I had the pleasure of attending Wednesday night's rehearsal of Marie & Rosetta at Moline's Playcrafters Barn Theatre, and it was so refreshing to experience a true gospel music production.

What’s it like being big? I guess it all depends on perspective and age. After all, adulthood is filled with all kinds of responsibilities and stress that accompany being grown; when we're young, we wish to be old, and when we’re old(er), we yearn to be young. So goes the storyline for Big: The Musical, the lighthearted comedy now playing at Moline's Spotlight Theatre. And Friday’s opening-night performance was loads of fun for everyone.

JC is in the house – by which I mean Quad City Music Guild's really modern-day Jesus Christ Superstar, a production complete with skinny jeans, loafers, and cell phones. Friday's opening-night performance of this classic with music by Andrew Lloyd Webber and lyrics by Tim Rice was still working out its bugs; there were missed microphone cues in which you couldn't hear the beginnings of songs, and personally speaking, I was a bit confused by Heather Blair's costume design, as it appeared that every actor just went into their closets and picked out something peculiar to wear. But straight out of the gate, Adam Sanders' Judas Iscariot, at least, was powerful in his rendition of “Heaven on Their Minds.”

A cold chill ran through the Playcrafters Barn Theatre at Friday's opening-night performance of Arthur Miller's 1953 play The Crucible; a riveting, partially fictionalized story about the hysteria that took place during the Salem Witch Trials in the Puritan town of Massachusetts Bay Colony in 1692. A group of young women are accused of casting spells, communing with the dead, and putting curses on children. The subsequent Salem Witch Trials, meanwhile, consisted of depositions, legal proceedings, hearsay, evidence (or lack thereof), and religious leaders of the day investigating alleged heresy and evil-doings involving the practices of witchcraft and black magic. Director Patti Flaherty delivered a provocative and captivating production that kept you interested and on the edge of your seat.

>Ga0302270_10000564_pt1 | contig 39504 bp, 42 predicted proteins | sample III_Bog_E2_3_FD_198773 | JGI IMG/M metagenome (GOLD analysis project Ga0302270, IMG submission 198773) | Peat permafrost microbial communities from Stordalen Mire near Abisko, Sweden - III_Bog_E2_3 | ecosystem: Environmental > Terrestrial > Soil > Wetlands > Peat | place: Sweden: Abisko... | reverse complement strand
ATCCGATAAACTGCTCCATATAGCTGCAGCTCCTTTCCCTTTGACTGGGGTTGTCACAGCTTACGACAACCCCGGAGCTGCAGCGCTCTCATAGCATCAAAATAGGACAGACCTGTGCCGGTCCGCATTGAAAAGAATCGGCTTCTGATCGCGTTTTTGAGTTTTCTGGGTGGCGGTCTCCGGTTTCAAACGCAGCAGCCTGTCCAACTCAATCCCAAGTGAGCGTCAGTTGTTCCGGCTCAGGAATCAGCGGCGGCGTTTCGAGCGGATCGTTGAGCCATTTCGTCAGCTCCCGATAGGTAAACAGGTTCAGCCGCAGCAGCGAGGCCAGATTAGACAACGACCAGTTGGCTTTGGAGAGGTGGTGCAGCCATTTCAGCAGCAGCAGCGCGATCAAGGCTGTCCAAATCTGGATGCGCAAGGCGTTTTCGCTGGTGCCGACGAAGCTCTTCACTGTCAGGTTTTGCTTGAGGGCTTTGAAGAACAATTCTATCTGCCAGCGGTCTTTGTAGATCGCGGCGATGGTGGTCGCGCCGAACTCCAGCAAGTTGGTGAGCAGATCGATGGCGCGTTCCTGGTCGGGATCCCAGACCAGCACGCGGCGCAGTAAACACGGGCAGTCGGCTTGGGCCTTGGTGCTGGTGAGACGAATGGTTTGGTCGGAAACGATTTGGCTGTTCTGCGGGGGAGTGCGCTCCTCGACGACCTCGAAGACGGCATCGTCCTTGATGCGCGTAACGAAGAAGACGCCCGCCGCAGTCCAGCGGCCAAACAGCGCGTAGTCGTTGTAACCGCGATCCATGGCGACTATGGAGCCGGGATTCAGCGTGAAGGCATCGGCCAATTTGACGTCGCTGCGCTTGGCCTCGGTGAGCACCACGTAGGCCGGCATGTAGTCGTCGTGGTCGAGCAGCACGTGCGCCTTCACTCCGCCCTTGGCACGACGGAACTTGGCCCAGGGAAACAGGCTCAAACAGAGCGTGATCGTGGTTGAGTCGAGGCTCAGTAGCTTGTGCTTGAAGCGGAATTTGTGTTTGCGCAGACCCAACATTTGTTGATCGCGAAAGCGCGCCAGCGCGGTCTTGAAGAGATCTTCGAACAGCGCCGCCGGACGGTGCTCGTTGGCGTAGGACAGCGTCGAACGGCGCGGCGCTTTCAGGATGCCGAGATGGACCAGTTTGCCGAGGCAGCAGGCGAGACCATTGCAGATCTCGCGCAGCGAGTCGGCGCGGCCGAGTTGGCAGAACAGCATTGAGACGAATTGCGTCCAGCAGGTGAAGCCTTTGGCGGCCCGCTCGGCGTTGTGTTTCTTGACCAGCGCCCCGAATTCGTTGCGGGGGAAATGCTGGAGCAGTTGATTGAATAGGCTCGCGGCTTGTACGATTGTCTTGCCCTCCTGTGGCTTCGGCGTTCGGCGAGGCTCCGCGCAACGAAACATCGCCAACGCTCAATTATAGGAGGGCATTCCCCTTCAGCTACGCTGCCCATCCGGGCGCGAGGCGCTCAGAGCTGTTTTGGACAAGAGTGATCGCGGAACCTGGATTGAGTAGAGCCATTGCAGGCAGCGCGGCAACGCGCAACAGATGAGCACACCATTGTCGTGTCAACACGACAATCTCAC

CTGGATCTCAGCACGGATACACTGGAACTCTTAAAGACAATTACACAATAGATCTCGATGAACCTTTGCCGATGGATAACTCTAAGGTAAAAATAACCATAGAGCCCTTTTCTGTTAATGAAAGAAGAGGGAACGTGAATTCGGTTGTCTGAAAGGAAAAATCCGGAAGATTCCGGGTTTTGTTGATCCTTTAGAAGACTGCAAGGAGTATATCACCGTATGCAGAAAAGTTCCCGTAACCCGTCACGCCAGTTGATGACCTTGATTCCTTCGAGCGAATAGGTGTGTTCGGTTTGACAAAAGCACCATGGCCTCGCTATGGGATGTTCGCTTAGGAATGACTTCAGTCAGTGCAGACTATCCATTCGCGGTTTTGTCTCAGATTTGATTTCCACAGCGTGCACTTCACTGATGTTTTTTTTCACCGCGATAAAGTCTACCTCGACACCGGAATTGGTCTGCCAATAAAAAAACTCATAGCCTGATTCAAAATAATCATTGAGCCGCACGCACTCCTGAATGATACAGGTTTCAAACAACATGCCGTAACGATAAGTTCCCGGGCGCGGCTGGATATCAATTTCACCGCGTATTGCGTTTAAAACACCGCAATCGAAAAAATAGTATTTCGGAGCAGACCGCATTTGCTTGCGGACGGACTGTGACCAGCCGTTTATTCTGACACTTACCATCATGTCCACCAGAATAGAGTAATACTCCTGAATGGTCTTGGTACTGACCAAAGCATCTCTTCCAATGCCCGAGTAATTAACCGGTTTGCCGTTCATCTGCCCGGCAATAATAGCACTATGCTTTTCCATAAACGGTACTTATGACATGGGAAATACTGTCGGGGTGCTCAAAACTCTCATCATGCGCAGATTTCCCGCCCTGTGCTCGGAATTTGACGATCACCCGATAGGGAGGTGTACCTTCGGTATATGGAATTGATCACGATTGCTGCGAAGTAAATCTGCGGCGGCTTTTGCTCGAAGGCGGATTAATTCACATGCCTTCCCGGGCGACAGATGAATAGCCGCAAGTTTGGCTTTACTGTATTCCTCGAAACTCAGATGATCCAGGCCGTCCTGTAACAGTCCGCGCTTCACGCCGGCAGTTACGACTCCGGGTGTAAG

Friday's opening-night performance of A Gentleman's Guide to Love & Murder at the Spotlight Theatre was hilarious, with a richly talented company of performers that blended together extremely well. This musical comedy was full of clever slapstick routines and catchy tunes executed by terrific actors who also have strong singing voices, and director Brent Tubbs did an outstanding job delivering a satisfying production that is sure to make you chuckle.

"All for one and one for all!" This is the heartfelt cry and motto of the famously swashbuckling musketeers that echoed throughout the Brunner Theatre Center auditorium in January 25's opening-night performance. Swordplay abounded as Augustana College's company of actors and stage crew presented the adventurous tales of playwright Ken Ludwig's The Three Musketeers, and the sword fights choreographed by director Jeff Coussens were superbly done, making for quite a lively evening.

Extra! Extra! Read all about it: The Circa '21 Dinner Playhouse is currently presenting Disney’s popular Broadway adaptation Newsies: The Musical! A high-energy entertainment loaded with incredible dancing and brilliant singing that packs a solid punch, the January 17 preview performance was already polished and didn't disappoint, and felt more like an opening-night performance as the cast delivered an exceptionally enjoyable show.

Missed sound cues, incorrect light cues, and a play within a play – so goes the Playcrafters Barn Theatre’s schizophrenic comedy (a work in progress), whose opening-night performance was quirky and full of mayhem. Anyone who has ever been involved in the art of theatre knows the process can become a crazy one, and this presentation gives audiences a firsthand view of what happens behind the scenes with a close look at rehearsals, a diversity of actor personalities, and an infamous, erratically temperamental director.

“God bless us, everyone!” is the heartwarming wish from the cast of writer/director Tristan Tapscott's and Countryside Community Theatre's A Christmas Carol musical, now playing at Princeton's charming Boll's Community Center along the banks of the Mississippi River. This delightful production is a pure and humble presentation of the classic tale of Ebenezer Scrooge (Doug Kutzli) and his struggle to find purpose and love in his life, and Saturday’s show was full of both joy and sadness. But most of all it felt cozy. From the scrumptious desserts by Susan Burda, carefully displayed in a small booth at the rear of the theatre, to members of the cast greeting patrons before the show in full character and costume, the atmosphere was exceptionally festive.

I've always enjoyed the children’s-theatre presentations at the Circa '21 Dinner Playhouse, and Saturday morning’s performance of Pinocchio brought me yet another magical experience that I thoroughly appreciated. A lighthearted, classic tale about a wooden puppet and his maker’s wish for him to become a real little boy, director Warner Crocker's show emphasizes a positive message about the importance of honesty and is filled with imaginative characters that bring this wonderful story to life.

Pages